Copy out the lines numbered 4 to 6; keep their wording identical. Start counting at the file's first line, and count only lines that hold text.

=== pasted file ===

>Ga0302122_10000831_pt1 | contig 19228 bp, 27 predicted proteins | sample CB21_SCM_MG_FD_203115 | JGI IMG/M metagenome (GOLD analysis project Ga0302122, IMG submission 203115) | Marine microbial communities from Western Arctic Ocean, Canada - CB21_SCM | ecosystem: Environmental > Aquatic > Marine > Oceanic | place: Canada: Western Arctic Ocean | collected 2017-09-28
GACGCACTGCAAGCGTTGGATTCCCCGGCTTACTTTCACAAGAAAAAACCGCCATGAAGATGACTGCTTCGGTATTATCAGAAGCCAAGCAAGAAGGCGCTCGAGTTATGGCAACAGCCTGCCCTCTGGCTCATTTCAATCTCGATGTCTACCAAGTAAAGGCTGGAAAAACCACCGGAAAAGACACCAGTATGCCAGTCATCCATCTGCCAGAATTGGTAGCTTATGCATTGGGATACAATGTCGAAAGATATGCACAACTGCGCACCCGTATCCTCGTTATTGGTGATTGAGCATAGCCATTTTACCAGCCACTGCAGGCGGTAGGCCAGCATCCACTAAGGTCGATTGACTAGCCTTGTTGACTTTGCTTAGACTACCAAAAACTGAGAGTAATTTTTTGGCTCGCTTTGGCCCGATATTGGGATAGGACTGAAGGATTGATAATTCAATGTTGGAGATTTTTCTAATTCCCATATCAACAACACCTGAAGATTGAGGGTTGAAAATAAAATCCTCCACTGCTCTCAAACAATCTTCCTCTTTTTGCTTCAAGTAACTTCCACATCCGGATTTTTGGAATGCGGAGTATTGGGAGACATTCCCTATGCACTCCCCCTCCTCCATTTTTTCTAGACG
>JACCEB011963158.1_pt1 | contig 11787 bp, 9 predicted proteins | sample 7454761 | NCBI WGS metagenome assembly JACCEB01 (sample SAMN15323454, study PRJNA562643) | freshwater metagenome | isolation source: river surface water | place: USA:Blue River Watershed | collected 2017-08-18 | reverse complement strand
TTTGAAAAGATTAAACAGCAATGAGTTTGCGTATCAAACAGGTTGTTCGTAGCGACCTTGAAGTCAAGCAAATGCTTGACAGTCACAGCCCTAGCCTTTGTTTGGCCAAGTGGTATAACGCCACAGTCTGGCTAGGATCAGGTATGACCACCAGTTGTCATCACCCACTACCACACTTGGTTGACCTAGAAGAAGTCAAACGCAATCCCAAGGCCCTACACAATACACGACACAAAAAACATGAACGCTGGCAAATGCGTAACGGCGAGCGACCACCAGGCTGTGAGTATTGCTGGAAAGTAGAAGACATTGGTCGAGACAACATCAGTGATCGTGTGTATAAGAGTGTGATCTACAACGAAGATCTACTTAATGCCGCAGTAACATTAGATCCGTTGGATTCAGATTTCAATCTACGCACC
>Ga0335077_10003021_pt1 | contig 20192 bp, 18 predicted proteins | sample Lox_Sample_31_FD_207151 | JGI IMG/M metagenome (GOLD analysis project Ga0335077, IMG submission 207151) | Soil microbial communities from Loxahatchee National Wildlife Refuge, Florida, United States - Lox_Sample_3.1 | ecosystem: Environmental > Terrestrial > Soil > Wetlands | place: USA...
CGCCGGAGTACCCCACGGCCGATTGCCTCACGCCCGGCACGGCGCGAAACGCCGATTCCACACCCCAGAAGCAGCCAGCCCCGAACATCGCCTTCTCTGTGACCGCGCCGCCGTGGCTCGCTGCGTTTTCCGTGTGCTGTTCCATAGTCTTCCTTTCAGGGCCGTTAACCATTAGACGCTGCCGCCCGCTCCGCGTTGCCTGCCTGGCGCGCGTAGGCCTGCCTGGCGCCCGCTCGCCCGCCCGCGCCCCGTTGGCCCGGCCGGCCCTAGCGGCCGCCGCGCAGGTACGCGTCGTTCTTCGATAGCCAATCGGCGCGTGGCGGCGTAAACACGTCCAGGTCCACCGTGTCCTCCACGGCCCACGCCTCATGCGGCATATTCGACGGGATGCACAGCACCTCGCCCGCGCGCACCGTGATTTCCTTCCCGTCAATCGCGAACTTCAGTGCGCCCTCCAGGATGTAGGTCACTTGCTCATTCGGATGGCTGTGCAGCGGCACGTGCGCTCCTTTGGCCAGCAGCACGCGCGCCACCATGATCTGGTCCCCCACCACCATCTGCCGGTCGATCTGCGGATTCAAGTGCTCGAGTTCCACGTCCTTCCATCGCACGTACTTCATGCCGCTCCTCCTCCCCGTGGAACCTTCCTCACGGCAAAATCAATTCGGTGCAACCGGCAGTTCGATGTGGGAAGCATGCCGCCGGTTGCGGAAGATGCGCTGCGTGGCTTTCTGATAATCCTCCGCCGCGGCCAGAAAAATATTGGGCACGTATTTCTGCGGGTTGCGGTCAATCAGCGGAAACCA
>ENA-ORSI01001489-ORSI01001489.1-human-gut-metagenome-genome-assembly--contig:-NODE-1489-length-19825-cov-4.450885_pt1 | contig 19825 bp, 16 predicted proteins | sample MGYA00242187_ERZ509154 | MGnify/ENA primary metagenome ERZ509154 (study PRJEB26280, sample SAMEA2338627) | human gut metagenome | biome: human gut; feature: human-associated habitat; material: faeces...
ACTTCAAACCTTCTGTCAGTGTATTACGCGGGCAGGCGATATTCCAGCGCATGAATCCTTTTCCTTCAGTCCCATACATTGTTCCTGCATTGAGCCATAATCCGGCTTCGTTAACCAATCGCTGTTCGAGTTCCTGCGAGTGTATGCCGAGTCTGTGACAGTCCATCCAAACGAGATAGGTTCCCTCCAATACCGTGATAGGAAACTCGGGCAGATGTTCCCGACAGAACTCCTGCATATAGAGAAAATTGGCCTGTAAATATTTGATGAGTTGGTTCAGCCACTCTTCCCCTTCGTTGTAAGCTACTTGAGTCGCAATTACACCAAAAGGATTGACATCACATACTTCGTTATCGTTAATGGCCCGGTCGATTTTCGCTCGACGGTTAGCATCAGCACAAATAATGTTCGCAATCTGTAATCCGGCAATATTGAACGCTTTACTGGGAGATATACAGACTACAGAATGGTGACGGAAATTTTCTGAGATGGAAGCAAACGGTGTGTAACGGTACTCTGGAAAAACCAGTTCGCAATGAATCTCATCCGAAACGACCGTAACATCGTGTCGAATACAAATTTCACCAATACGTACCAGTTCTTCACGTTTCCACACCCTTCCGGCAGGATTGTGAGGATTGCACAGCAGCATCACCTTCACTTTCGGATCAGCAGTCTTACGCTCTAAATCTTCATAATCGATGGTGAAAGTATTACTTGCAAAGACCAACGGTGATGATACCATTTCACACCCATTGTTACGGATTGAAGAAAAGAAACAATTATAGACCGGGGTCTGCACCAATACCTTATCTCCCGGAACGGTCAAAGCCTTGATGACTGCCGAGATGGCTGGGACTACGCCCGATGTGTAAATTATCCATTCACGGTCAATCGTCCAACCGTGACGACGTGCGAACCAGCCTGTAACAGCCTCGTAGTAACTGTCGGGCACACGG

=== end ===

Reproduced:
TTTGAAAAGATTAAACAGCAATGAGTTTGCGTATCAAACAGGTTGTTCGTAGCGACCTTGAAGTCAAGCAAATGCTTGACAGTCACAGCCCTAGCCTTTGTTTGGCCAAGTGGTATAACGCCACAGTCTGGCTAGGATCAGGTATGACCACCAGTTGTCATCACCCACTACCACACTTGGTTGACCTAGAAGAAGTCAAACGCAATCCCAAGGCCCTACACAATACACGACACAAAAAACATGAACGCTGGCAAATGCGTAACGGCGAGCGACCACCAGGCTGTGAGTATTGCTGGAAAGTAGAAGACATTGGTCGAGACAACATCAGTGATCGTGTGTATAAGAGTGTGATCTACAACGAAGATCTACTTAATGCCGCAGTAACATTAGATCCGTTGGATTCAGATTTCAATCTACGCACC
>Ga0335077_10003021_pt1 | contig 20192 bp, 18 predicted proteins | sample Lox_Sample_31_FD_207151 | JGI IMG/M metagenome (GOLD analysis project Ga0335077, IMG submission 207151) | Soil microbial communities from Loxahatchee National Wildlife Refuge, Florida, United States - Lox_Sample_3.1 | ecosystem: Environmental > Terrestrial > Soil > Wetlands | place: USA...
CGCCGGAGTACCCCACGGCCGATTGCCTCACGCCCGGCACGGCGCGAAACGCCGATTCCACACCCCAGAAGCAGCCAGCCCCGAACATCGCCTTCTCTGTGACCGCGCCGCCGTGGCTCGCTGCGTTTTCCGTGTGCTGTTCCATAGTCTTCCTTTCAGGGCCGTTAACCATTAGACGCTGCCGCCCGCTCCGCGTTGCCTGCCTGGCGCGCGTAGGCCTGCCTGGCGCCCGCTCGCCCGCCCGCGCCCCGTTGGCCCGGCCGGCCCTAGCGGCCGCCGCGCAGGTACGCGTCGTTCTTCGATAGCCAATCGGCGCGTGGCGGCGTAAACACGTCCAGGTCCACCGTGTCCTCCACGGCCCACGCCTCATGCGGCATATTCGACGGGATGCACAGCACCTCGCCCGCGCGCACCGTGATTTCCTTCCCGTCAATCGCGAACTTCAGTGCGCCCTCCAGGATGTAGGTCACTTGCTCATTCGGATGGCTGTGCAGCGGCACGTGCGCTCCTTTGGCCAGCAGCACGCGCGCCACCATGATCTGGTCCCCCACCACCATCTGCCGGTCGATCTGCGGATTCAAGTGCTCGAGTTCCACGTCCTTCCATCGCACGTACTTCATGCCGCTCCTCCTCCCCGTGGAACCTTCCTCACGGCAAAATCAATTCGGTGCAACCGGCAGTTCGATGTGGGAAGCATGCCGCCGGTTGCGGAAGATGCGCTGCGTGGCTTTCTGATAATCCTCCGCCGCGGCCAGAAAAATATTGGGCACGTATTTCTGCGGGTTGCGGTCAATCAGCGGAAACCA